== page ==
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Markets Unwrapped: November 2023

Article By Jamie Eames | | Financial Planning

November continued to be all about interest rates for the economy, however all of the talk was how this impacts the fixed interest sector, compared to it’s impact on equities.  The RBA provided some reprieve heading into the holidays as they held rates at 4.35%, as limited information meant they couldn’t justify an increase. This was priced in by markets from early November and the ‘higher for longer’ sentiment started to fade, seeing the ASX begin to recover and now sits above 7100 again. We expect that when more financial and economic information is available in the new year, markets may react strongly either way, for good or bad.

Bond yields slid through November and may look to slide further as interest rates in developed countries look to be cut earlier than anticipated. The Fed and European Central Bank looks to have peaked on interest rates, particularly with inflation figures now reaching the upper limit of their target range and most recent figures being better than consensus. This has resulted in economists and markets now expecting interest rate cuts to begin significantly earlier than expected. It is important to note however, that last month the ‘higher for longer’ sentiment was not questioned and with little information coming to light since last month, we may now be heading into a ‘boy who cried wolf’ on when interest rates begin to ease. With the RBA increasing rates first week of November, the Australian dollar continued to strengthen against the USD and Yuan, while remaining flat with the Pound.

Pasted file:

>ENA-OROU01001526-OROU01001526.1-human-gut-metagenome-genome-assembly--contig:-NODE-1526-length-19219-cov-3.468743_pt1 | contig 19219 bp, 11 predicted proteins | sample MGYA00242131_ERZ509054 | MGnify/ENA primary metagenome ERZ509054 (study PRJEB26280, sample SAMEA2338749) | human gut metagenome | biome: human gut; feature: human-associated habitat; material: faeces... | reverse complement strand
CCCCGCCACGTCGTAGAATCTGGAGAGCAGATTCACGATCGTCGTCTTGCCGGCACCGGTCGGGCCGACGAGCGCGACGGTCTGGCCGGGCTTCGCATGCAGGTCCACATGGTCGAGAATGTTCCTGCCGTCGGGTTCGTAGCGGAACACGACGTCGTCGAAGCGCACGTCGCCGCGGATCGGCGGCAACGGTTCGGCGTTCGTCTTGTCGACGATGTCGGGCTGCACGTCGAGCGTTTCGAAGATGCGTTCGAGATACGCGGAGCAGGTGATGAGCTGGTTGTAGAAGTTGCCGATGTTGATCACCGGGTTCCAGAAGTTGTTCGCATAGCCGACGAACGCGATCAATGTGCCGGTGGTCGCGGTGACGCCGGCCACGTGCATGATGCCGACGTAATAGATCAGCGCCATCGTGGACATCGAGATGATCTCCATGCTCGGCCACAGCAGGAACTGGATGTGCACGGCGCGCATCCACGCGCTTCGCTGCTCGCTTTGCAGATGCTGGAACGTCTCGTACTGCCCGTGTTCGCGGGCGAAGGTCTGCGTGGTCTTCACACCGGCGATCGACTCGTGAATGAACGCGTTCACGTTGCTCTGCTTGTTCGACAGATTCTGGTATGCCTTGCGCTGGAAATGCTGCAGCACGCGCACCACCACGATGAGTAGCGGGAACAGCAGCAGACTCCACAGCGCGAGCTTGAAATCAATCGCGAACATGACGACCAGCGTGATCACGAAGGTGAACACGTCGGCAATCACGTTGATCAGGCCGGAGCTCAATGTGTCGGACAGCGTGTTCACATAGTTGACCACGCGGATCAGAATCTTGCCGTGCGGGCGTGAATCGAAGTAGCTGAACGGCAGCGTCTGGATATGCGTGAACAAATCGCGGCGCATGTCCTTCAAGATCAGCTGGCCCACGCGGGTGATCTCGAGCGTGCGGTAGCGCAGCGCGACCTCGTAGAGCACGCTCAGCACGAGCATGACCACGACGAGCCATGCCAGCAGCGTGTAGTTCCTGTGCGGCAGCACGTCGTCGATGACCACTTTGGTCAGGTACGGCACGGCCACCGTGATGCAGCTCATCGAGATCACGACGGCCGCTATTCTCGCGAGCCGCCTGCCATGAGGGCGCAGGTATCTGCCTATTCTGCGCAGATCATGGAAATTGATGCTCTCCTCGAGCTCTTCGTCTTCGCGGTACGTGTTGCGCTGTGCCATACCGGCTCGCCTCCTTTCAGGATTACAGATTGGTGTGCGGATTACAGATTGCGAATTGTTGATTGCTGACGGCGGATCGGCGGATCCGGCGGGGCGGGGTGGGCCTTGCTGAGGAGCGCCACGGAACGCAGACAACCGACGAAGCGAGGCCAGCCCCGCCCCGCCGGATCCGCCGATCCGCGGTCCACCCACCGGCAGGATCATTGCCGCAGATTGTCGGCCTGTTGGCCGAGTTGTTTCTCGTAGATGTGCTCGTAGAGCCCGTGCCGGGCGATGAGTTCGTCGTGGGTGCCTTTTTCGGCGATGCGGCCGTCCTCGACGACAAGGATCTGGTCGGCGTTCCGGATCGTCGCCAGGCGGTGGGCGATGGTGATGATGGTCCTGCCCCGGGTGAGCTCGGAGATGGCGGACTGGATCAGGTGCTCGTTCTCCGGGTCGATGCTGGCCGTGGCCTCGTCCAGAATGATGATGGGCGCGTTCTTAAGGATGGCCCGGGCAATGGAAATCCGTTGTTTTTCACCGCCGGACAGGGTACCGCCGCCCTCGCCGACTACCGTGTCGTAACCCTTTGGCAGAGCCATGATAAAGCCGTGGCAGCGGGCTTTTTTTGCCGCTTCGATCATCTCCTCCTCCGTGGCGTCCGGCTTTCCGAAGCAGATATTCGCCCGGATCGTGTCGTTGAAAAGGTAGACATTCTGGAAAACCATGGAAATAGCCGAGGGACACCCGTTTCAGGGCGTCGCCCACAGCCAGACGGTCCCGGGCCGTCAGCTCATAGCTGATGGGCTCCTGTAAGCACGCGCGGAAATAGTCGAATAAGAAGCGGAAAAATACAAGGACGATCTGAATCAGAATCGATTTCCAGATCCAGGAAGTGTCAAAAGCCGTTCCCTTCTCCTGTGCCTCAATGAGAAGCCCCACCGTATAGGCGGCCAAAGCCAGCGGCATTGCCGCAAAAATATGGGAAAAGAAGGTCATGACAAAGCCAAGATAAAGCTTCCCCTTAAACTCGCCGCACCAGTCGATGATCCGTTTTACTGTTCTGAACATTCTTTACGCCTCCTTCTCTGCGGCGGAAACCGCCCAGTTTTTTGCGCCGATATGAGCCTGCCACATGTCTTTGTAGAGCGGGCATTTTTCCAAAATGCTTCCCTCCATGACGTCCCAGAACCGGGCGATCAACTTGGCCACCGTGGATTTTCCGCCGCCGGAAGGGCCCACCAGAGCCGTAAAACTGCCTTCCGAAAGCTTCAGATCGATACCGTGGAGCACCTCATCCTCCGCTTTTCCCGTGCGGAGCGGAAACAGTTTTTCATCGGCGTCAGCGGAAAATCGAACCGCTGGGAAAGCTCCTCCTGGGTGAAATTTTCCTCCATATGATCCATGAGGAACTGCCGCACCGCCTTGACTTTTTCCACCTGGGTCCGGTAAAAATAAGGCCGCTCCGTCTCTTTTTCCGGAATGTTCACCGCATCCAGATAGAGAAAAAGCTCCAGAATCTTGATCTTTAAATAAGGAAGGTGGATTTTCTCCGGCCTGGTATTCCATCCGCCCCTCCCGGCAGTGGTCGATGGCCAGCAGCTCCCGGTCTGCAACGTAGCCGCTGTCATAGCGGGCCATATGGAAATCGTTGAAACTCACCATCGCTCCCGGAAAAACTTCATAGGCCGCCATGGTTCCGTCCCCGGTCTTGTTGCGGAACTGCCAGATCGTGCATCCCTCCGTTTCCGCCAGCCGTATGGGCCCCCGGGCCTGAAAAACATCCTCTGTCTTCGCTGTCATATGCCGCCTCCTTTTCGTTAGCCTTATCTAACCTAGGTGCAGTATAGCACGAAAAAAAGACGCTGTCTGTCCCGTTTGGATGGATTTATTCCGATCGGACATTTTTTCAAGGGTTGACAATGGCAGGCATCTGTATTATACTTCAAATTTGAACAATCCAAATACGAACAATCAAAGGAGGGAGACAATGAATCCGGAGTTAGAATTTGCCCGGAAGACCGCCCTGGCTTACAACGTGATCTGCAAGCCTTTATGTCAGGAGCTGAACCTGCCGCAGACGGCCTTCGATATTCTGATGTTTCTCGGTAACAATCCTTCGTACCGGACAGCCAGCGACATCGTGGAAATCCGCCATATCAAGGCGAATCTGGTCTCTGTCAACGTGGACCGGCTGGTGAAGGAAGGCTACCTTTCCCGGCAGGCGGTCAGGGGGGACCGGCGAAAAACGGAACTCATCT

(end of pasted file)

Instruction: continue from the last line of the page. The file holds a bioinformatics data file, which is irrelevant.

As seen through much of the year, US equities have continued to see-saw depending on the confidence in the Federal Reserve.  With the US economy looking to be on the right path for a soft landing, the S&P500 and Nasdaq were positive over the month. The S&P500 is back to levels seen in July/August of this year and remains expensive regardless of if they can pull off the soft landing. A similar story is seen in regions in a similar stage of the cycle. In fact only the Hang Seng decreased through November, as China is navigating a completely different set of problems. Continue to expect volatility in the coming months, as global economies feel the pressure of slowing down.

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